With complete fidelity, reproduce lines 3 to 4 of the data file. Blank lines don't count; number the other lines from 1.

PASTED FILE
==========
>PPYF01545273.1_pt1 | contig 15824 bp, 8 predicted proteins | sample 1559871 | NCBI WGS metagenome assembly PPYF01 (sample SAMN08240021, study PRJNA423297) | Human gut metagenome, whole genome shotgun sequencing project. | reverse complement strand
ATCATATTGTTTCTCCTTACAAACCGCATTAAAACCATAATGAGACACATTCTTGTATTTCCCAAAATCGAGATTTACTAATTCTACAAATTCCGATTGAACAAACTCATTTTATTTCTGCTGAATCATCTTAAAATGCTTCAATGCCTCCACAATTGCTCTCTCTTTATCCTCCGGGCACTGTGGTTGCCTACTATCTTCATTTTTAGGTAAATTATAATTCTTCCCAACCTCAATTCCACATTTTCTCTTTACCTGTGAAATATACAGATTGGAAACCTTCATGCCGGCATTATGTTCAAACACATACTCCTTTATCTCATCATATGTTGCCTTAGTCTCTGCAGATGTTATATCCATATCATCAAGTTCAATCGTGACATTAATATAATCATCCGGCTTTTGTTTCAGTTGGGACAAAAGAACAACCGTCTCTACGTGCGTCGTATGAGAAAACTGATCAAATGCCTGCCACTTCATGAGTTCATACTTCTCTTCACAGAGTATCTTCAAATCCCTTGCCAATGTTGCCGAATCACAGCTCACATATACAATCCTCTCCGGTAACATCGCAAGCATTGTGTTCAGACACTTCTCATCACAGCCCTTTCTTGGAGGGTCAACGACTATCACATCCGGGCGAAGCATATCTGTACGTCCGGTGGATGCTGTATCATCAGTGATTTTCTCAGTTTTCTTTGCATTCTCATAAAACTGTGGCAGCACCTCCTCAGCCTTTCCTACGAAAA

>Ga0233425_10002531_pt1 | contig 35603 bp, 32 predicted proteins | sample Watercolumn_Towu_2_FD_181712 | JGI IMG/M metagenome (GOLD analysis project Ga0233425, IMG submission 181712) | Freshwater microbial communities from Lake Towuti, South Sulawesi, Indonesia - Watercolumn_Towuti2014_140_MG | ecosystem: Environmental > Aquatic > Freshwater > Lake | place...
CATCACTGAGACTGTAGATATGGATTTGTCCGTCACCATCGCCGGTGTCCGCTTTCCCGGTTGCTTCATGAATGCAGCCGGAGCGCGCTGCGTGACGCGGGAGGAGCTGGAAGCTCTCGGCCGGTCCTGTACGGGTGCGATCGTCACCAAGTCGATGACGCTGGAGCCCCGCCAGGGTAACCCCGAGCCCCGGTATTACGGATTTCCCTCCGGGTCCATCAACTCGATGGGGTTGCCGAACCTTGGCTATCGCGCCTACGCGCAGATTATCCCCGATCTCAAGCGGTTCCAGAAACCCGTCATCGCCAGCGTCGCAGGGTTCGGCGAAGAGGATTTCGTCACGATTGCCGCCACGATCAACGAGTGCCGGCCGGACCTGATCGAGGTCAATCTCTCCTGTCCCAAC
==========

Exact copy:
>Ga0233425_10002531_pt1 | contig 35603 bp, 32 predicted proteins | sample Watercolumn_Towu_2_FD_181712 | JGI IMG/M metagenome (GOLD analysis project Ga0233425, IMG submission 181712) | Freshwater microbial communities from Lake Towuti, South Sulawesi, Indonesia - Watercolumn_Towuti2014_140_MG | ecosystem: Environmental > Aquatic > Freshwater > Lake | place...
CATCACTGAGACTGTAGATATGGATTTGTCCGTCACCATCGCCGGTGTCCGCTTTCCCGGTTGCTTCATGAATGCAGCCGGAGCGCGCTGCGTGACGCGGGAGGAGCTGGAAGCTCTCGGCCGGTCCTGTACGGGTGCGATCGTCACCAAGTCGATGACGCTGGAGCCCCGCCAGGGTAACCCCGAGCCCCGGTATTACGGATTTCCCTCCGGGTCCATCAACTCGATGGGGTTGCCGAACCTTGGCTATCGCGCCTACGCGCAGATTATCCCCGATCTCAAGCGGTTCCAGAAACCCGTCATCGCCAGCGTCGCAGGGTTCGGCGAAGAGGATTTCGTCACGATTGCCGCCACGATCAACGAGTGCCGGCCGGACCTGATCGAGGTCAATCTCTCCTGTCCCAAC